Here goes the longest post of them all. I am keeping the turkey, stuffing, and gravy recipes in one post because they are all related to each other.
First thing to pick out is your turkey. There were only 5 of us at the table this year, but my Mom got a 20 lb turkey despite the small table. I have, of course, no problem with that. All it means is more stuffing and more leftovers. Again, not a problem. Our particular turkey was also fresh, so we didn’t have to worry about thawing. However, if you have a frozen turkey, remember to thaw it 2-3 days in advance.
Now there are three things that happen at overlapping times: making the stuffing, cleaning the turkey and starting a stock for the gravy. I’ll go over stuffing first.
Part 1. Stuffing Directions
We use Mrs. Cubbison’s Cube Stuffing (2 boxes for a 20 lb turkey) and a modified version of their old recipe. Our modifications change from year to year, but this year we included chopped walnuts, some garlic, and rosemary from my Dad’s herb collection.
Melt the butter in a large pot. Chop up a yellow onion and about 2 C worth of celery. (Save the ends and extra bits of the onion and celery for the gravy stock.) Saute the onion and celery until the onion is translucent. (While this is sauteing, you can start cleaning the turkey.)
Chop up any special additions and add them to the stuffing base.
Add the bread and stir well to get the bread nicely coated with the butter and veggies.
Crack an egg into a large measuring cup and whisk. Add ~ 2 C of chicken broth and mix well.
Once you have a nice coating, you can add the liquid. Pour on the chicken broth-egg mixture and stir well to coat. At this point, you just want to check for the right amount of moisture. The Mrs. Cubbison recipe recommends adding 2.5 C liquid, and I think we ended up adding a little more like ~2.75 C. The amount of liquid added will determine how moist the stuffing will be, so add to your preference. Turn off the heat on the burner and clean the turkey before stuffing.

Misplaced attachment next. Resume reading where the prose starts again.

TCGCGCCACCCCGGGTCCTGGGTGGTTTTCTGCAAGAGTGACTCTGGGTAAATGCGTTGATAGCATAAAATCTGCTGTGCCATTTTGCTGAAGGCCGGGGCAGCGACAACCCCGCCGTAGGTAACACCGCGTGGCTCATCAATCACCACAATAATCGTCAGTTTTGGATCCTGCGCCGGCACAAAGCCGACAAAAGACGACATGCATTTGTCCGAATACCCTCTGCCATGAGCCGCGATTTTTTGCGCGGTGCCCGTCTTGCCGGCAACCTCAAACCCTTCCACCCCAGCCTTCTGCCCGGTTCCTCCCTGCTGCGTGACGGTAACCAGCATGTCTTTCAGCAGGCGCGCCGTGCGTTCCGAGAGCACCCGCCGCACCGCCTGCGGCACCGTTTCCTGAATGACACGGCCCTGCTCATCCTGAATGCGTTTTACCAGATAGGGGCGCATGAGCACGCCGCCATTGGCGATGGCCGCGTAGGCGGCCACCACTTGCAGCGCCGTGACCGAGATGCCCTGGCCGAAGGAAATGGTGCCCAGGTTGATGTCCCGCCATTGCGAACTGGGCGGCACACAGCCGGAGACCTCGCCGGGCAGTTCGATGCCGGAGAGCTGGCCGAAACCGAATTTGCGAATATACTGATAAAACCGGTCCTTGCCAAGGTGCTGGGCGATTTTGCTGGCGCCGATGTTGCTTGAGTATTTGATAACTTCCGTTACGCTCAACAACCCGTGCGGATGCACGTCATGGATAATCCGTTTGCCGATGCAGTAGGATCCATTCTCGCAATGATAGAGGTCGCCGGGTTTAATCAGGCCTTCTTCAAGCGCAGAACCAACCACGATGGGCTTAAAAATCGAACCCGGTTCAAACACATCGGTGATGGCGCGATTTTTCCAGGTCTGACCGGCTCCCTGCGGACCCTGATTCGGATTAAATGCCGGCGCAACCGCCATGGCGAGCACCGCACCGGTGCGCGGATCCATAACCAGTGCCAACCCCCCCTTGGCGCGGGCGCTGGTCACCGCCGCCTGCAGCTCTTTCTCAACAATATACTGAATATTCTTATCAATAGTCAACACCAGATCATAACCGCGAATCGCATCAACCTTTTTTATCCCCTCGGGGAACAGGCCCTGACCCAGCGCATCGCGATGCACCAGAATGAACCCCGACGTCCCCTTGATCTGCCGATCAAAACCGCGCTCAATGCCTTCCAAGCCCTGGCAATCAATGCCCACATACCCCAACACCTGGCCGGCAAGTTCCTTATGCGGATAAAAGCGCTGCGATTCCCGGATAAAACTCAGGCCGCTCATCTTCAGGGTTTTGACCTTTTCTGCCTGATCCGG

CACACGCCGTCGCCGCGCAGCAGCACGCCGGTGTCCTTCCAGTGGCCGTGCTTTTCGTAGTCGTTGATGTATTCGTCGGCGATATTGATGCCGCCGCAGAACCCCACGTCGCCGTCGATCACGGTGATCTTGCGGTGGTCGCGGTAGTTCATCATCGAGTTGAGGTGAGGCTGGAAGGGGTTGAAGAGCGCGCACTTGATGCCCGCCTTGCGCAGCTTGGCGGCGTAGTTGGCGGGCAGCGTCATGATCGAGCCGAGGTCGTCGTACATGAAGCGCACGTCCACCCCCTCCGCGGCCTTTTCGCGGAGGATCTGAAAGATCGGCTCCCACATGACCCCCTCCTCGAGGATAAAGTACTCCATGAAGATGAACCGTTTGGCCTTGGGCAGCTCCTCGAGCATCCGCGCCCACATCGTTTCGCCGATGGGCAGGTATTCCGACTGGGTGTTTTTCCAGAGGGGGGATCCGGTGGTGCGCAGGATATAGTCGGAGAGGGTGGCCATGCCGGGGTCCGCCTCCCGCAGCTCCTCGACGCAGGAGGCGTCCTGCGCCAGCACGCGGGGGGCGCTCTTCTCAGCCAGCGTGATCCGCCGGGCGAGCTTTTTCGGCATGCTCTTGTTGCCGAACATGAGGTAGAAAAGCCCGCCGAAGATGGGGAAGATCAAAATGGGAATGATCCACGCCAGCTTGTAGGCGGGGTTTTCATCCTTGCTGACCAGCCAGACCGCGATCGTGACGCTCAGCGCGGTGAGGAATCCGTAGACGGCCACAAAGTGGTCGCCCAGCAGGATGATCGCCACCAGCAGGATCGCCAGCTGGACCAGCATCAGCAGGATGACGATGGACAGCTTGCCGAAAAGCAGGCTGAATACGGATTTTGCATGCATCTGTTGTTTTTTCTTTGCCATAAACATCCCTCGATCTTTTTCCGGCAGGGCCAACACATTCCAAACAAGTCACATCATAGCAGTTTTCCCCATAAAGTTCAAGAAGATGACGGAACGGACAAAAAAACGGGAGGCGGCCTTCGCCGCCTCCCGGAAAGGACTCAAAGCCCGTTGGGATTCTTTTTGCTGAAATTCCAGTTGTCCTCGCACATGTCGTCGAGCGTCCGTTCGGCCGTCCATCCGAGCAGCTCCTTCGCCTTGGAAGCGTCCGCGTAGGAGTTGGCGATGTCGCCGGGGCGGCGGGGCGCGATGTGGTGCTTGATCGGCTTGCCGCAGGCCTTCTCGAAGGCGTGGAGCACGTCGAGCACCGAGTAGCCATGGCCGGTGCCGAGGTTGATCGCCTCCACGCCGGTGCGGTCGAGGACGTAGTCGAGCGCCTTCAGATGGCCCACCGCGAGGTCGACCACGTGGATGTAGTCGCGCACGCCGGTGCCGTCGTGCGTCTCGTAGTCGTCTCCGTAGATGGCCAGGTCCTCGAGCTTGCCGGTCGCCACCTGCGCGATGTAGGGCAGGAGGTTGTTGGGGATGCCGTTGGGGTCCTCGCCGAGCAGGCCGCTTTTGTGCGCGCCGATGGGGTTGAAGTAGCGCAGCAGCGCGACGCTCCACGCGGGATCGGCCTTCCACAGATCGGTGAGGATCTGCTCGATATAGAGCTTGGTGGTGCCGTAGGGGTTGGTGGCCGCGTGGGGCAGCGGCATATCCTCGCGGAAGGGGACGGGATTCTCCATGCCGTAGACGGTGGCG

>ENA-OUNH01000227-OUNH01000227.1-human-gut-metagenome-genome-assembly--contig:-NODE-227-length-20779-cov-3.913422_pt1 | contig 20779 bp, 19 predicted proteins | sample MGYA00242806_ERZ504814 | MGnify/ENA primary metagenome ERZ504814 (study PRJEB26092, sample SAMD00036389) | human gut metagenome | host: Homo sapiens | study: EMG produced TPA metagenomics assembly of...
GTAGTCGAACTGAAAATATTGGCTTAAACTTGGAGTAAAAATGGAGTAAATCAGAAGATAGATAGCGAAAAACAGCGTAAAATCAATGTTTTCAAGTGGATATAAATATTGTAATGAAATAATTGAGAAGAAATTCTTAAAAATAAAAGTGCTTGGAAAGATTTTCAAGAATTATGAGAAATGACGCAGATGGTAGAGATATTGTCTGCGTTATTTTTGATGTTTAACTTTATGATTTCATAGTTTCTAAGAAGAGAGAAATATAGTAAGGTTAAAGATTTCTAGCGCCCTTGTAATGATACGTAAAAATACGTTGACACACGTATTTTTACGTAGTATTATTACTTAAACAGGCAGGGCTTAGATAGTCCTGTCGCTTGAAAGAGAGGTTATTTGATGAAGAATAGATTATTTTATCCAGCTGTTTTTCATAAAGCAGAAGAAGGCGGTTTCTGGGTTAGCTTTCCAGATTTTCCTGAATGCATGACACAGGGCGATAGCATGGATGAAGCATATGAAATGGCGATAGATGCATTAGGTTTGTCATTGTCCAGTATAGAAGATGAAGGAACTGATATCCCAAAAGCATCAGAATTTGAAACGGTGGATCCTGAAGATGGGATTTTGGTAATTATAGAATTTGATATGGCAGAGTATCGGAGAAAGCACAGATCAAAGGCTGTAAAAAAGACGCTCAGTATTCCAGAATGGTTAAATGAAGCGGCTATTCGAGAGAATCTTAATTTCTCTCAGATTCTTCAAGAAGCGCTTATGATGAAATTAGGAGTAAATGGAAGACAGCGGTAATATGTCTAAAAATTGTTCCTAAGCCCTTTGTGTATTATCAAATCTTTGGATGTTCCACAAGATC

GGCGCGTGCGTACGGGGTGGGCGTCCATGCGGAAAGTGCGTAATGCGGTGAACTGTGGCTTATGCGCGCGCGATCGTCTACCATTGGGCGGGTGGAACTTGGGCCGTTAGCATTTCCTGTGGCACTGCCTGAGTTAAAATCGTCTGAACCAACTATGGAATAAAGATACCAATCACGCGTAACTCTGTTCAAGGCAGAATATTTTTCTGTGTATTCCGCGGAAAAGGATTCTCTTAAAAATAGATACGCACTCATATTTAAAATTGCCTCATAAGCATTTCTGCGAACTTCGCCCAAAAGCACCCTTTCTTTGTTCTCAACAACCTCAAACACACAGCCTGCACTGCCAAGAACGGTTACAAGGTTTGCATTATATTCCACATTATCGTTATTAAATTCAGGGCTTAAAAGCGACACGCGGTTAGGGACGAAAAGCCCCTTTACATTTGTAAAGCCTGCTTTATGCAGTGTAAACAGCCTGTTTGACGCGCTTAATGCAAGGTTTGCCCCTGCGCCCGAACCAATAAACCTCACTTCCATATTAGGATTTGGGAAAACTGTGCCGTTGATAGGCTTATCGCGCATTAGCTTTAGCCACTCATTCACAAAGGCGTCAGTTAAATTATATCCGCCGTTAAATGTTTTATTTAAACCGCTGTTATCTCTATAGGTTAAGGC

Part 2. Cleaning the turkey
Next we’ll clean the turkey and get it ready for stuffing. First remove the giblets and put them in a small stock pot. Make sure to check both cavities. We’ll boil these while the turkey is cooking to make a stock for the gravy. There should be a neck, tail, the gizzard, the heart, and the liver. We toss the liver, but you can use it if you’d like, I guess. Set aside.
Then all you have to do is remove any extra globs of fat and then rinse. If you had a frozen turkey, use the rinsing process to get out any remaining chunks of ice in the cavities. Then let the water drip out of both cavities, and dab the turkey dry with some paper towels.
Step 3: Stuff the Turkey
Go ahead and preheat the oven to 325°F. Sounds simple enough! Put the turkey in the roasting pan, wings pointing down. (It’s a good idea to use string to tie down the roasting rack to the pan so it can’t move around while handling the turkey.) Stuff the first cavity with stuffing. Don’t overfill because the stuffing and turkey will expand while cooking. Then use pins to close the cavity.
Flip the bird over and repeat with the second cavity. Use a spoon with a long handle to spread the stuffing throughout.
The second cavity will take a little bit of extra work to close up. Our bird was a bit thin on the skin side, so we didn’t get a complete seal, but I like the idea of lacing the cavity closed like a shoe.
Cover the wings with foil to prevent burning. If you want, you can brush the turkey with veggie oil, but we didn’t do that this year. (I guess it probably depends on if you have any skin-eaters in your crowd.)
The last, and very important step, before putting the turkey in the oven is setting up a meat thermometer. We used a digital one this year that turns different colors as you get closer to “done” (180°F). Just make sure that you have the thermometer in the center of the thigh, avoiding the bone and stuffing, which will be at different temperatures than the meat. You can also use one of those turkey poppers, and those work pretty well.
But now you’re ready! In the oven he goes!
Step 4: The Gravy Stock